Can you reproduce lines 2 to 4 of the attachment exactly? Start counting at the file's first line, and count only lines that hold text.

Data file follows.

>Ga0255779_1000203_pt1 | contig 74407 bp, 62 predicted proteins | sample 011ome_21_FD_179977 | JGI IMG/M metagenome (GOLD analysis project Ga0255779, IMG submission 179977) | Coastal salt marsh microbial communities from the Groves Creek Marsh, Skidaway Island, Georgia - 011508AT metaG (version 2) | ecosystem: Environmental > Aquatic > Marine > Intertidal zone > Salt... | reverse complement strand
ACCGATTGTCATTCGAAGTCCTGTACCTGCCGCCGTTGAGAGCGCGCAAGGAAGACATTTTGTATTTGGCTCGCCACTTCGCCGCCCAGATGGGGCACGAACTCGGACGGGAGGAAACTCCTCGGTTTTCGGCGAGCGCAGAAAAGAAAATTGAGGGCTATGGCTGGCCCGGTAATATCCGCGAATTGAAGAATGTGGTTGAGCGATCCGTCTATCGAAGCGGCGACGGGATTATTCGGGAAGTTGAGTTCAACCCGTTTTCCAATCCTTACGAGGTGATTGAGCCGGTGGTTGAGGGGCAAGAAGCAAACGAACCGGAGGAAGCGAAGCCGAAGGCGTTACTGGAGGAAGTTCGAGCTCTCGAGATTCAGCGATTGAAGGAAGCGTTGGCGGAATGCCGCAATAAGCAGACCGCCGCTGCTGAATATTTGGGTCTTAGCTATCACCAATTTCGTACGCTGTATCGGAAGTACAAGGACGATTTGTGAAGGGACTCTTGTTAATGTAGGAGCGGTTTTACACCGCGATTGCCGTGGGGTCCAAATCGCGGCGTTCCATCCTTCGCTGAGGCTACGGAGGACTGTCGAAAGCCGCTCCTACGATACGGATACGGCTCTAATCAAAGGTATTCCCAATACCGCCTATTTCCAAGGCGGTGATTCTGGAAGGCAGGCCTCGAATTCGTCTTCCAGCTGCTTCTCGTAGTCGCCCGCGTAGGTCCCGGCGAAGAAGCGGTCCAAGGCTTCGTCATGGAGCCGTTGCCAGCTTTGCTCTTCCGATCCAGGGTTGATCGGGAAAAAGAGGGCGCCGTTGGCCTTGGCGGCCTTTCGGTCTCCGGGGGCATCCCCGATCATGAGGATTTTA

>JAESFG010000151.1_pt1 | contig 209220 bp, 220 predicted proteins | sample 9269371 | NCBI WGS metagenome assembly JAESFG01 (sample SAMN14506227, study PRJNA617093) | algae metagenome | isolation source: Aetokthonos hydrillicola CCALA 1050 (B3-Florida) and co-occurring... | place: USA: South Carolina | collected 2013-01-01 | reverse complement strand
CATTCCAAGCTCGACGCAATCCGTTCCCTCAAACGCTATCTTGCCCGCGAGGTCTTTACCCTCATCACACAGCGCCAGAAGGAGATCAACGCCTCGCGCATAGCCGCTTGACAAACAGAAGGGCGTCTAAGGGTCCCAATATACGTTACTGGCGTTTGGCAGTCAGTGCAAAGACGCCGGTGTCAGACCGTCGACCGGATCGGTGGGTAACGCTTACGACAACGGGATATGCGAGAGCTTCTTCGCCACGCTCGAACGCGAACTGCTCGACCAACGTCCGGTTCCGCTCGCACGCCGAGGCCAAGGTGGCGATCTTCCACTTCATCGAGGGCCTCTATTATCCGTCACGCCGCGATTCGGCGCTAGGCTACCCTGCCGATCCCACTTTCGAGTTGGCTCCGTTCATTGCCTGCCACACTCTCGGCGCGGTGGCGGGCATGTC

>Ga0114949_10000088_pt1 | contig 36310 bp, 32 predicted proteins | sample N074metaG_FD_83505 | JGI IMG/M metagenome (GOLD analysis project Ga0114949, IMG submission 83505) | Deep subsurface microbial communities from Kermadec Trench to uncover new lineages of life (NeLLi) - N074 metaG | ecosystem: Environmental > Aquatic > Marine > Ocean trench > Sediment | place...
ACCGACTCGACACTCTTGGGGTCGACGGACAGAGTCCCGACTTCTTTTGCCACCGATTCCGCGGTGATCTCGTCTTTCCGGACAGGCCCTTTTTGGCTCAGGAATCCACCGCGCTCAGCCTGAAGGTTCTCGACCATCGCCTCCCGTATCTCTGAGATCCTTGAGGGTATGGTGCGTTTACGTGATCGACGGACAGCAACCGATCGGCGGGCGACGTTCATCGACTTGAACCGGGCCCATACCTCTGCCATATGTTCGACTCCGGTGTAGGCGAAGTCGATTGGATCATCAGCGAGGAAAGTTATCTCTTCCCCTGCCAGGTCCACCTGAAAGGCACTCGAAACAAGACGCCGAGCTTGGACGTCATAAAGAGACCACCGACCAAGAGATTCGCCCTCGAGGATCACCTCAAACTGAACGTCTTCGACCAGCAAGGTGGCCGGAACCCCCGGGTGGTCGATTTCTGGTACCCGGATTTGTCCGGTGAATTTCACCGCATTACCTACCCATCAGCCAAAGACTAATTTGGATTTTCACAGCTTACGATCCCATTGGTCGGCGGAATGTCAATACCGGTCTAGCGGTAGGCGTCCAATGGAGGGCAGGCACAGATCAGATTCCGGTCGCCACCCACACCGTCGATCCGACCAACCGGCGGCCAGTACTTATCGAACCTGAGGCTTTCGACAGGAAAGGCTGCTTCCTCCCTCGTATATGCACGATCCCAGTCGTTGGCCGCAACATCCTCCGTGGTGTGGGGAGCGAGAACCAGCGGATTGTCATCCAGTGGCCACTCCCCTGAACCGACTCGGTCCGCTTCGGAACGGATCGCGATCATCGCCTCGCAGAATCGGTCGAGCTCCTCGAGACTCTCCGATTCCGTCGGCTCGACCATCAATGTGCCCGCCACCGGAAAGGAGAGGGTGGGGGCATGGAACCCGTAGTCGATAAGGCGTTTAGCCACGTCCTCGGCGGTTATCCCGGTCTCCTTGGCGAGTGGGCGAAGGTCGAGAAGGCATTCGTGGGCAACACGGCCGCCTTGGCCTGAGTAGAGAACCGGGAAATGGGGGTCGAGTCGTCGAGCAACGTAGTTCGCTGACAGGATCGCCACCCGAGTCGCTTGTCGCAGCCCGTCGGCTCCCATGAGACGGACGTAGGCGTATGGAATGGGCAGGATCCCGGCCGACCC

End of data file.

ACCGATTGTCATTCGAAGTCCTGTACCTGCCGCCGTTGAGAGCGCGCAAGGAAGACATTTTGTATTTGGCTCGCCACTTCGCCGCCCAGATGGGGCACGAACTCGGACGGGAGGAAACTCCTCGGTTTTCGGCGAGCGCAGAAAAGAAAATTGAGGGCTATGGCTGGCCCGGTAATATCCGCGAATTGAAGAATGTGGTTGAGCGATCCGTCTATCGAAGCGGCGACGGGATTATTCGGGAAGTTGAGTTCAACCCGTTTTCCAATCCTTACGAGGTGATTGAGCCGGTGGTTGAGGGGCAAGAAGCAAACGAACCGGAGGAAGCGAAGCCGAAGGCGTTACTGGAGGAAGTTCGAGCTCTCGAGATTCAGCGATTGAAGGAAGCGTTGGCGGAATGCCGCAATAAGCAGACCGCCGCTGCTGAATATTTGGGTCTTAGCTATCACCAATTTCGTACGCTGTATCGGAAGTACAAGGACGATTTGTGAAGGGACTCTTGTTAATGTAGGAGCGGTTTTACACCGCGATTGCCGTGGGGTCCAAATCGCGGCGTTCCATCCTTCGCTGAGGCTACGGAGGACTGTCGAAAGCCGCTCCTACGATACGGATACGGCTCTAATCAAAGGTATTCCCAATACCGCCTATTTCCAAGGCGGTGATTCTGGAAGGCAGGCCTCGAATTCGTCTTCCAGCTGCTTCTCGTAGTCGCCCGCGTAGGTCCCGGCGAAGAAGCGGTCCAAGGCTTCGTCATGGAGCCGTTGCCAGCTTTGCTCTTCCGATCCAGGGTTGATCGGGAAAAAGAGGGCGCCGTTGGCCTTGGCGGCCTTTCGGTCTCCGGGGGCATCCCCGATCATGAGGATTTTA

>JAESFG010000151.1_pt1 | contig 209220 bp, 220 predicted proteins | sample 9269371 | NCBI WGS metagenome assembly JAESFG01 (sample SAMN14506227, study PRJNA617093) | algae metagenome | isolation source: Aetokthonos hydrillicola CCALA 1050 (B3-Florida) and co-occurring... | place: USA: South Carolina | collected 2013-01-01 | reverse complement strand
CATTCCAAGCTCGACGCAATCCGTTCCCTCAAACGCTATCTTGCCCGCGAGGTCTTTACCCTCATCACACAGCGCCAGAAGGAGATCAACGCCTCGCGCATAGCCGCTTGACAAACAGAAGGGCGTCTAAGGGTCCCAATATACGTTACTGGCGTTTGGCAGTCAGTGCAAAGACGCCGGTGTCAGACCGTCGACCGGATCGGTGGGTAACGCTTACGACAACGGGATATGCGAGAGCTTCTTCGCCACGCTCGAACGCGAACTGCTCGACCAACGTCCGGTTCCGCTCGCACGCCGAGGCCAAGGTGGCGATCTTCCACTTCATCGAGGGCCTCTATTATCCGTCACGCCGCGATTCGGCGCTAGGCTACCCTGCCGATCCCACTTTCGAGTTGGCTCCGTTCATTGCCTGCCACACTCTCGGCGCGGTGGCGGGCATGTC